Ag In Review Wrap Up
I'm Lacy Gray with Washington Ag Today.
Over the last few days we've revisited some of 2014's top ag stories in the state. One major issue was a 65 foot long crack discovered in the Wanapum Dam, which prompted a reservoir drawdown. The crack was determined to be due to a mathematical error in the dam's original design calculations in which designers miscalculated the amount of concrete and reinforced steel necessary in the dam's construction to make it resistant to the force of the water continually pushing against it. Repairs were ongoing throughout the summer. Irrigators who depend on the reservoir were given permission to extend pipes for water during the growing season.
Wildfires and mudslides that followed in their wake destroyed homes, businesses, farmland, crops and livestock in several rural Washington communities. In October the Phoenix Festival, a benefit event to assist Washington residents whose homes were destroyed by wildfire, was held in Twisp. TwispWorks Executive Director Amy Stork told the Ag Network that 100% of the admission fee for the event was being donated to the Methow Valley long term recovery organization.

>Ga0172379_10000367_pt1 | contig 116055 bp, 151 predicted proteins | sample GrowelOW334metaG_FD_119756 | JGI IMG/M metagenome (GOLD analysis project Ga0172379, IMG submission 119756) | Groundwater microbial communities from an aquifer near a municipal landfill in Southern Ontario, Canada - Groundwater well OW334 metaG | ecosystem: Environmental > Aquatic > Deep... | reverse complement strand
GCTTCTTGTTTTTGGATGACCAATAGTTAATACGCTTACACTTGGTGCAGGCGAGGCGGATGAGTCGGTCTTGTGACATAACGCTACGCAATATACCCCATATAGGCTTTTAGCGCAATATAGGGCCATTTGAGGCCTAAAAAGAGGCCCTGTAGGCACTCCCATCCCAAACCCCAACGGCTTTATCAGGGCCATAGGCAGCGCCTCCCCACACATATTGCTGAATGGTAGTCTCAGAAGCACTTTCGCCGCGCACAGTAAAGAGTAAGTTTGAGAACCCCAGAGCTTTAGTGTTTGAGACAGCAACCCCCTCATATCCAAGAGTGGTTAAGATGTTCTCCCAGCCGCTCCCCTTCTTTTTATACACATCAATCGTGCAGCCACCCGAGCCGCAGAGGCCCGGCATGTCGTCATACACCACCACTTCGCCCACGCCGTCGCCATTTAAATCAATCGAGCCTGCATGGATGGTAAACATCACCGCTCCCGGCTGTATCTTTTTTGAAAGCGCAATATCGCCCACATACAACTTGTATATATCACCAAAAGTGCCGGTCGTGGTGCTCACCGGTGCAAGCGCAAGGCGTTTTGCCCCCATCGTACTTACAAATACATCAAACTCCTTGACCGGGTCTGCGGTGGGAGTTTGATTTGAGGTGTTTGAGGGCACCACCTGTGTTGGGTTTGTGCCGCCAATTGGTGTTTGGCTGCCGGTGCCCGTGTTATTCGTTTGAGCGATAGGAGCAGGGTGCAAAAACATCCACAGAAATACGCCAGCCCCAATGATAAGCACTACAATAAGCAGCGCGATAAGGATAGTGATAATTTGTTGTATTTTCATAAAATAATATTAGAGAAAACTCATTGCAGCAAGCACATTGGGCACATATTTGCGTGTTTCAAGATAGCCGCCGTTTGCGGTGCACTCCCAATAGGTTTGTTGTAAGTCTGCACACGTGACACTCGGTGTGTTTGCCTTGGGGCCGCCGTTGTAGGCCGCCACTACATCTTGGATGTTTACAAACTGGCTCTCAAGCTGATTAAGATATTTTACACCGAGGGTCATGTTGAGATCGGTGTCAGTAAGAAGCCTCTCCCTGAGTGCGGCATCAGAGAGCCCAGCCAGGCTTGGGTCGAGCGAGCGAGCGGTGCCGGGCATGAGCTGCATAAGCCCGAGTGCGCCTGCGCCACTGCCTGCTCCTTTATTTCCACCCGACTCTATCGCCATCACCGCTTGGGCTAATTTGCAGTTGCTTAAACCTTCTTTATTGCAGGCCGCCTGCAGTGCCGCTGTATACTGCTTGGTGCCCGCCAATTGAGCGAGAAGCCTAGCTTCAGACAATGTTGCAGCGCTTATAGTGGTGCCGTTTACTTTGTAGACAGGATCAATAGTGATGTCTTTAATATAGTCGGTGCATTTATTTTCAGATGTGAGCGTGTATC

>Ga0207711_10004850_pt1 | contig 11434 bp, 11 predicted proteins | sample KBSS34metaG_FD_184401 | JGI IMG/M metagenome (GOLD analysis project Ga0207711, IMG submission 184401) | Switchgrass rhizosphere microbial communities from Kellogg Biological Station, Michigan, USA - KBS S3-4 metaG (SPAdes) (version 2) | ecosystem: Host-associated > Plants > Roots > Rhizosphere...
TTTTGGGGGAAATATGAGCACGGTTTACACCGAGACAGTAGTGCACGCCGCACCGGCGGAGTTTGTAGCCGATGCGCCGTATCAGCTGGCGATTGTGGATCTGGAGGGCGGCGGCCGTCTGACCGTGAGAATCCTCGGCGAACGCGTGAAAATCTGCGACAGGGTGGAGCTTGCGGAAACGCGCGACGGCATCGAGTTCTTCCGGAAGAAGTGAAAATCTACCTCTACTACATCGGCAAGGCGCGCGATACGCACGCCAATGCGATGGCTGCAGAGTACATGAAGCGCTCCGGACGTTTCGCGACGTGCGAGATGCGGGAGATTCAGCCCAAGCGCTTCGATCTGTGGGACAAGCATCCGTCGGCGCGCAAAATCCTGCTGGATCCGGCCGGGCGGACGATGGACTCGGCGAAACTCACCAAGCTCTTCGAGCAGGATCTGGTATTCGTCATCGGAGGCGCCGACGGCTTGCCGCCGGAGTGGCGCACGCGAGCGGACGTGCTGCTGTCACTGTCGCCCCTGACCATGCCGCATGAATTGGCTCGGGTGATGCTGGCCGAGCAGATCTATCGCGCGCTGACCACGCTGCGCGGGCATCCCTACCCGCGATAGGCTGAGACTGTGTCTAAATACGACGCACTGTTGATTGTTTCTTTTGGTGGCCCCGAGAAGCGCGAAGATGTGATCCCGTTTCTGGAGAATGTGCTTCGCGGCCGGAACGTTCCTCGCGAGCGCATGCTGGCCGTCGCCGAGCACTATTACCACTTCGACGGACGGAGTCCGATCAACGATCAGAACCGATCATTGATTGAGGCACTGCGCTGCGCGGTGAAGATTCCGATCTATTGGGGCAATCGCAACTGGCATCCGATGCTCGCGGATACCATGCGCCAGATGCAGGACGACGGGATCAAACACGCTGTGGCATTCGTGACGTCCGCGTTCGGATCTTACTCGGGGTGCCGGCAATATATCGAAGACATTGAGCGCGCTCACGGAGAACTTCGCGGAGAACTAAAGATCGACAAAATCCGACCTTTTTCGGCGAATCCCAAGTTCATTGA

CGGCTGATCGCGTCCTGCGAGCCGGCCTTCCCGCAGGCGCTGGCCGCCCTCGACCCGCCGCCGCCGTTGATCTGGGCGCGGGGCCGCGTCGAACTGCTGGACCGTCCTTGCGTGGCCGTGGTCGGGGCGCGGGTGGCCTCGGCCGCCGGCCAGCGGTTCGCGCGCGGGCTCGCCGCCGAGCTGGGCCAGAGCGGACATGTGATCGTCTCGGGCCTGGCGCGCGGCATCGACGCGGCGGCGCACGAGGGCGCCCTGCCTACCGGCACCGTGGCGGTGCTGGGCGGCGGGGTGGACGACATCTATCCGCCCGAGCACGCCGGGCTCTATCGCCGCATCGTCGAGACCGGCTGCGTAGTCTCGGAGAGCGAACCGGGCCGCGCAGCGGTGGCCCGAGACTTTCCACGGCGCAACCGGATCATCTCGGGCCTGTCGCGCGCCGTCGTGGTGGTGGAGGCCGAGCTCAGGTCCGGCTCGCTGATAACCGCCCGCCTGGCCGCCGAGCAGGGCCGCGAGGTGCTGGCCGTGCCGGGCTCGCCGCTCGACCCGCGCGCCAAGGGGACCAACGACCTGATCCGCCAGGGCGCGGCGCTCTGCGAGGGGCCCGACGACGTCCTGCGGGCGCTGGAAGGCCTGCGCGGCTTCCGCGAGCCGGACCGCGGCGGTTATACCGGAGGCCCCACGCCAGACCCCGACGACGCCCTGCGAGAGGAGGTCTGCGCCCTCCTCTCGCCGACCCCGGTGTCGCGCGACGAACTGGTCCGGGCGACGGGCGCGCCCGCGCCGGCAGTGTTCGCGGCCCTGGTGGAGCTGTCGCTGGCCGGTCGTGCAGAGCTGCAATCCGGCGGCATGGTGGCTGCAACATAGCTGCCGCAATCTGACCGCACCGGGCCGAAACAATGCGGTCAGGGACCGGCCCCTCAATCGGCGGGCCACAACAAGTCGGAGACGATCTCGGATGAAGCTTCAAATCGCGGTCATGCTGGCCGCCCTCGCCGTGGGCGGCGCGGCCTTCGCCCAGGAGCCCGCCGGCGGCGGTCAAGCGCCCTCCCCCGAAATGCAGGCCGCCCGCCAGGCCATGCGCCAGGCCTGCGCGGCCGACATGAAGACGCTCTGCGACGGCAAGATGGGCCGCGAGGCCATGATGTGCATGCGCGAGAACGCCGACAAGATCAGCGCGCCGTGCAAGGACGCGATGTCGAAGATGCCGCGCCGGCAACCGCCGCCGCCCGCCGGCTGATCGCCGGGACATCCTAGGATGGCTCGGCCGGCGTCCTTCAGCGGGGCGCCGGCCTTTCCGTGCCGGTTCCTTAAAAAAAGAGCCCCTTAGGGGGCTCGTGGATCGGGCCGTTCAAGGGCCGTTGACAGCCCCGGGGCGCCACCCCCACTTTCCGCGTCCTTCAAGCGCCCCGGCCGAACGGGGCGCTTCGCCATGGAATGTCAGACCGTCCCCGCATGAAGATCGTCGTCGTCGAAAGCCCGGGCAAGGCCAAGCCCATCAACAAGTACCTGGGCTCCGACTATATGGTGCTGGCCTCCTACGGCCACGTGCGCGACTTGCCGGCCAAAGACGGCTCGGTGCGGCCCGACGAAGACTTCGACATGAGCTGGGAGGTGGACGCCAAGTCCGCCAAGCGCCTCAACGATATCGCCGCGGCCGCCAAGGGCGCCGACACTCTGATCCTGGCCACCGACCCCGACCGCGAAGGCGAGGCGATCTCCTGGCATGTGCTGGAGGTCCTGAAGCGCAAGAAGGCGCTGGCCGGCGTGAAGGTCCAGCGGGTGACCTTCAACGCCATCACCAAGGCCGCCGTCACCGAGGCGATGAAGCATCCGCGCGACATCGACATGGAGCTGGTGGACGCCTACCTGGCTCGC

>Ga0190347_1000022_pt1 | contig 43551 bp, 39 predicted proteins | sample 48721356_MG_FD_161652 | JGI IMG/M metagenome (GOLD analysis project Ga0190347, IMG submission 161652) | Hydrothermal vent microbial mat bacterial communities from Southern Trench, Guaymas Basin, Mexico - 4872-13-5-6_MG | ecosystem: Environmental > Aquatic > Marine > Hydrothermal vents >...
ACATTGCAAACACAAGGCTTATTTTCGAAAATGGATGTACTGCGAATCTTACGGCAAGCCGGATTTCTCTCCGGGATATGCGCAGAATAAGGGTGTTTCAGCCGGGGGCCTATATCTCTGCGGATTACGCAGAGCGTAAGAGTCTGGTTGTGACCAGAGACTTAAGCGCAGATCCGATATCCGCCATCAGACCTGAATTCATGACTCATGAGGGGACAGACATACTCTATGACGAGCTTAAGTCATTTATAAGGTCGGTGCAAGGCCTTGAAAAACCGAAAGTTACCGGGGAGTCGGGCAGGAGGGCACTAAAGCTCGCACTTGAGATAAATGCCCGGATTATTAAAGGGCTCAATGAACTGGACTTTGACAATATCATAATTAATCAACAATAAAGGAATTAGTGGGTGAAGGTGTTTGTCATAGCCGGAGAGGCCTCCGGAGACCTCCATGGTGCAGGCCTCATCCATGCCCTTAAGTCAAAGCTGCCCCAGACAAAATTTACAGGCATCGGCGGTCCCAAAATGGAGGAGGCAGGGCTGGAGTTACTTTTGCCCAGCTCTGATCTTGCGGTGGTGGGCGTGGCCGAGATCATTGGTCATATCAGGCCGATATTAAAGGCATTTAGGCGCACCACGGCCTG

STORK: One of the things that the long-term recovery group is focused on is the fact that this is a huge wake-up call. This is not the last fire we'll experience and we need to be better prepared for the next event like this that happens.
In July Governor Inslee announced proposed updates to the state's water quality standards to be more protective of those who consume 175 grams of fish per day. Over the summer the state Department of Ecology held several public meetings to discuss the steps in updating the state's water quality standards for toxics, issuing a preliminary draft the end of September. The official draft is expected to be ready in early 2015.
That's Washington Ag Today.
I'm Lacy Gray with the Ag Information Network of the West.